Texas Tribune a model for nonprofit event planning

By Wynne Mancini

Newsrooms are buzzing about events.

Facing ongoing revenue woes, news organizations are looking to events to boost brand awareness, increase audience and generate revenue.

Nonprofit news outlets – particularly concerned about sustainability – have a strong interest in making events work.

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The Austin, Texas skyline (Photo by LonestarMike via Creative Commons) (“Austin skyline” by LoneStarMike via Wikimedia Commons, licensed under CC-BY-SA 3.0)

One nonprofit news organization, The Texas Tribune, has figured out a strategy to do that.

Founded in 2009, the Austin-based Tribune, a nonprofit media organization promoting conversation on public policy, politics and government, has recognized considerable success in the event business.

The Tribune hosts 50 to 60 events per year, and it generates revenue with them. Now many other nonprofit newsrooms are examining its experience, hoping to emulate it.

But does the Tribune’s success mean other nonprofit newsrooms can capitalize on events?

The PIN Bureau spoke with Agnes Varnum, director of events for The Texas Tribune, and Kevin Davis, CEO of the Investigative News Network, about their work with events.  Below are some takeaways for news organizations considering the plunge into events.

1.)   Finding common ground between sponsors and consumers is key. The majority of The Texas Tribune’s events are free and open to the public; sponsors cover the costs. The Tribune’s ingenuity comes in putting together packages that sponsors want to pay for.

“Everybody has something that they want,” Varnum noted.

Events are just one piece of an appealing sponsorship package, according to Varnum.  With events, the principle is simple: the Tribune offers sponsors access to an audience.  Sponsors get to promote their brands at the events, and they can build brand awareness when their logo rolls on the Tribune’s online videos.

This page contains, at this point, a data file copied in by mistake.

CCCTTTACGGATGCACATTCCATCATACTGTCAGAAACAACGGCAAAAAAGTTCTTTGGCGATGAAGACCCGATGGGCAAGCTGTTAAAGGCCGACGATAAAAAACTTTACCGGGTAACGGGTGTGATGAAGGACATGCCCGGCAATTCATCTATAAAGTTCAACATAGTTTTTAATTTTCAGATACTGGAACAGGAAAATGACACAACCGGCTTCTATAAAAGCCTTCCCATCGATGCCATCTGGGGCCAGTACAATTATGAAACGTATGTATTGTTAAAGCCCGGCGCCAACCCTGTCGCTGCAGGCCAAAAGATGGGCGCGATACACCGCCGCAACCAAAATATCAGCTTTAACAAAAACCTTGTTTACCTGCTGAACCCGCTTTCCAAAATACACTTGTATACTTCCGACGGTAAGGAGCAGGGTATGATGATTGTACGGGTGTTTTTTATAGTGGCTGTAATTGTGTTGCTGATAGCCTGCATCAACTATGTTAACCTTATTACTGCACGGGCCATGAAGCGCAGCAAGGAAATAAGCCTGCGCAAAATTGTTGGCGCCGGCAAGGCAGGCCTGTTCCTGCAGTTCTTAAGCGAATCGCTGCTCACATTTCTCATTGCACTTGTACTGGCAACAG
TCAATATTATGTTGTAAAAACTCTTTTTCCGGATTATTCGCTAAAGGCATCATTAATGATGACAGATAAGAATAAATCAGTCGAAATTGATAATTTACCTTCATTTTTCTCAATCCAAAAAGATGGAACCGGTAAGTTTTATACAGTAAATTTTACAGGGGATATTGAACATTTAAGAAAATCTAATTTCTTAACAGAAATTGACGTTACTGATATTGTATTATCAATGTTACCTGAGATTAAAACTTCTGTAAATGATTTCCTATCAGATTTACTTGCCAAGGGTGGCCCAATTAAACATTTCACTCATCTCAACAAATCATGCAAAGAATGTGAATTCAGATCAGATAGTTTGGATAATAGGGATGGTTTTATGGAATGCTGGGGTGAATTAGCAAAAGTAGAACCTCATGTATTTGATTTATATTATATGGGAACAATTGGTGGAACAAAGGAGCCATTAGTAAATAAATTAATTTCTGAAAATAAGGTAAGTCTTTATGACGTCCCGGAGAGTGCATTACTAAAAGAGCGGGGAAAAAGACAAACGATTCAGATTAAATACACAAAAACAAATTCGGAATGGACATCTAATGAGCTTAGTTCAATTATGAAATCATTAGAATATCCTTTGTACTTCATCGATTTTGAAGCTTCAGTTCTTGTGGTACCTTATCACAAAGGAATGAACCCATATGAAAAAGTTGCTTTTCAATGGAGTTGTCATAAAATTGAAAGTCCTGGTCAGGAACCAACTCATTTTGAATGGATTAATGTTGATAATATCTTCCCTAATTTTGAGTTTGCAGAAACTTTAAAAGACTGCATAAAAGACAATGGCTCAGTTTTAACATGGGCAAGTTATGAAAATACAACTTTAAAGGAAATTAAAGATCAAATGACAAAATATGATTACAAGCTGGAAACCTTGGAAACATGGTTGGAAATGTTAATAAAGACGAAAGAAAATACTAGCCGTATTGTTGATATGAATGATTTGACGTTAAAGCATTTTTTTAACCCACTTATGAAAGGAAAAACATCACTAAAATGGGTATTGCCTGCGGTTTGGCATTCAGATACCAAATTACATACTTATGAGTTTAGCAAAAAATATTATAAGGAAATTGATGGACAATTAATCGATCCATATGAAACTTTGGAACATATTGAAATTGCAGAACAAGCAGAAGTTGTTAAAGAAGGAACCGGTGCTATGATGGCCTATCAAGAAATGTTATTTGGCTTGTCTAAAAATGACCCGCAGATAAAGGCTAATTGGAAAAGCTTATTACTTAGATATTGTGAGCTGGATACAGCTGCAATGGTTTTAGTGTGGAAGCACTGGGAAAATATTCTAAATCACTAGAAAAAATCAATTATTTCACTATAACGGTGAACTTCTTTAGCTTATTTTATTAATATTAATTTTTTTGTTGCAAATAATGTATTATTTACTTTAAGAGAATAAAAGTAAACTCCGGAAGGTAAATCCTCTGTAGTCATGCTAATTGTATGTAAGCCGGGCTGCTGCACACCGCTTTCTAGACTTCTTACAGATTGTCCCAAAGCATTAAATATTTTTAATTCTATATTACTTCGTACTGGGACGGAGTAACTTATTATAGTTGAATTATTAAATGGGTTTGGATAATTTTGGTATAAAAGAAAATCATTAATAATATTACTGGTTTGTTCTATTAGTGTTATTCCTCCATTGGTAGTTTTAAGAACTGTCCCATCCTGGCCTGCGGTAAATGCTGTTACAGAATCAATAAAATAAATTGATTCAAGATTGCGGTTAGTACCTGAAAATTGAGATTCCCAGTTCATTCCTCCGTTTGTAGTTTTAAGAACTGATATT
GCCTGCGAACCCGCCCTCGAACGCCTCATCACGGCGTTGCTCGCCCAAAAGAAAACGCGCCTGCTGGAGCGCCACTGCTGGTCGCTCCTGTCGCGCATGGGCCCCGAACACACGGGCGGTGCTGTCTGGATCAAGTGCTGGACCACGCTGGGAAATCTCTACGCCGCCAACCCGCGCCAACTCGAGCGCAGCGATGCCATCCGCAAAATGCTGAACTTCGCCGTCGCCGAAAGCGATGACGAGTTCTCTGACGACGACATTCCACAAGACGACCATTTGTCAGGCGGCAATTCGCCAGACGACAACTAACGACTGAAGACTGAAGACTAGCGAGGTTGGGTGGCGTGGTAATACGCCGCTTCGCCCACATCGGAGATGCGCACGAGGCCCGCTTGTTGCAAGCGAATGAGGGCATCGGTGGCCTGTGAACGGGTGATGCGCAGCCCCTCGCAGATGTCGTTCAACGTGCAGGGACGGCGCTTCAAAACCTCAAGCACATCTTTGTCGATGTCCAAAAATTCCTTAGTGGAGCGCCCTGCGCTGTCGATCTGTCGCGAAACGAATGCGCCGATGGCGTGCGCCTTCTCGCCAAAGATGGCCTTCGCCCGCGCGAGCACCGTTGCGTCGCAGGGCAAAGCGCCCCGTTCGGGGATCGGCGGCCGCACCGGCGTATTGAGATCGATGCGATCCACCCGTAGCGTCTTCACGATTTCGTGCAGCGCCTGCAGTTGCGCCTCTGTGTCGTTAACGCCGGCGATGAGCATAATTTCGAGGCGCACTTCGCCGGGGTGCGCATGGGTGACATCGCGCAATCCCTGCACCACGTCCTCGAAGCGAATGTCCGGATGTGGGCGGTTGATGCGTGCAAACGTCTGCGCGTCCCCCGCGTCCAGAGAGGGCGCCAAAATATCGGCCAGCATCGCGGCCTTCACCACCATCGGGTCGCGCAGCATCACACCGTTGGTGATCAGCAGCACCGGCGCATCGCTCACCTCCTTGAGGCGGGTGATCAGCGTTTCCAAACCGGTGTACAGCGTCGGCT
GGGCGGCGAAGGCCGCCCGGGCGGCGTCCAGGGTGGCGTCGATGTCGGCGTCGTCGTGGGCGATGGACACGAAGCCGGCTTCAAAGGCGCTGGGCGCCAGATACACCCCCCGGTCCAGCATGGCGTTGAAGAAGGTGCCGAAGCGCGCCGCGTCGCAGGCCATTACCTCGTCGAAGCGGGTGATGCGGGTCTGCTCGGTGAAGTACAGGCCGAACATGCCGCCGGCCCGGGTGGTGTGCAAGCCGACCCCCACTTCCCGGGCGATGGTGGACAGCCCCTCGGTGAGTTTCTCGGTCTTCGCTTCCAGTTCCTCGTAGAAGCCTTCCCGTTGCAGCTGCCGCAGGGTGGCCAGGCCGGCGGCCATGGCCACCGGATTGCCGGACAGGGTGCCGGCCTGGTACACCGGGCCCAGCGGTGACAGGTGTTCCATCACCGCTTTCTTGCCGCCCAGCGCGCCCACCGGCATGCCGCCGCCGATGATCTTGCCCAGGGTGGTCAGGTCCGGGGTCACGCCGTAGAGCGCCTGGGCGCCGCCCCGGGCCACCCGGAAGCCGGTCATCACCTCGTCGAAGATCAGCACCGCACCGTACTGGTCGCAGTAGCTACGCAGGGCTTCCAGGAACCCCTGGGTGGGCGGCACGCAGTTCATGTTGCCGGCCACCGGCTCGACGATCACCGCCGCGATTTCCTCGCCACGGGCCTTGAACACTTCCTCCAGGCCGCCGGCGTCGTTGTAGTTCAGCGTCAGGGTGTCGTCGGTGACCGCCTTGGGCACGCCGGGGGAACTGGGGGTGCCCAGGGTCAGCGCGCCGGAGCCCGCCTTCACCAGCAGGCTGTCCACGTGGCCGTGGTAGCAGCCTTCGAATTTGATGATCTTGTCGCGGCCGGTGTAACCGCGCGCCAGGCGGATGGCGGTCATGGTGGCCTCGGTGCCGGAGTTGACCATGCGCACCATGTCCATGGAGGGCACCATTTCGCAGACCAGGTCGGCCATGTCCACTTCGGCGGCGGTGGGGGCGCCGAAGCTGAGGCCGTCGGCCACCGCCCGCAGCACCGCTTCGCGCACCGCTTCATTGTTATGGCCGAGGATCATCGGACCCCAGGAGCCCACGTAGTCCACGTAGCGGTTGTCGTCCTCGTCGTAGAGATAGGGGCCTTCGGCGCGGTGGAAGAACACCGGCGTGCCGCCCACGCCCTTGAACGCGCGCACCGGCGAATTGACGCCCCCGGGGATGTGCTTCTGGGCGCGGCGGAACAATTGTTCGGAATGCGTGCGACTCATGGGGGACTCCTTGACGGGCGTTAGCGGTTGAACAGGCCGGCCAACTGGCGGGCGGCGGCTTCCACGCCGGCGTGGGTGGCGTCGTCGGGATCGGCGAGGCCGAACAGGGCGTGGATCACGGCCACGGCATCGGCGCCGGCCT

2.) Universities are natural partners. Varnum said the Tribune partners with colleges and universities, which offer a natural public square for discussion. She said university partners publicize events through established channels, and they have personnel to support event logistics. Further, universities have an interest in hosting the type of conversations the Tribune wants to have.

3.) Once you are good at events, live streaming can give you an even wider reach.  The Texas Tribune started live streaming all of its conversations in January 2014, and that gave the Tribune’s numbers a big boost, according to Varnum. For one event in El Paso, the Tribune drew 300 people, and 6,000 people watched using a live stream. Over the next six days, 150,000 viewed the published video.

Live streaming also brought the Tribune an unanticipated financial benefit. When it streamed the 2013 filibuster by state Sen. Wendy Davis, people reached out to thank the Tribune for its coverage and even donated to support its YouTube channel.

4.) Learn from the more experienced. Doing events comes with a learning curve. Davis pointed out that events are labor intensive, and organizations have to ask if they can make the efforts justify the cost.  While nonprofit newsrooms often operate with a public good mantra, Davis said bottom-line issues have to be considered.

“Nonprofit newsrooms’ events are no different from events in the for-profit sphere,” Davis said.

But for-profits aren’t the only entities mastering the event business. Davis said best practices and lessons could also come from arts and community organizations accustomed to planning events on tight budgets. Such organizations may even be partners.

Here are some questions that might help your newsroom plan an event strategy:

  • How can we create experiences for audiences to participate in content?
  • How might events offer multiple points for generating profit?
  • What skills do staff members need to handle events?

To get started, your newsroom may want to check out this events planning worksheet designed by the American Press Institute.

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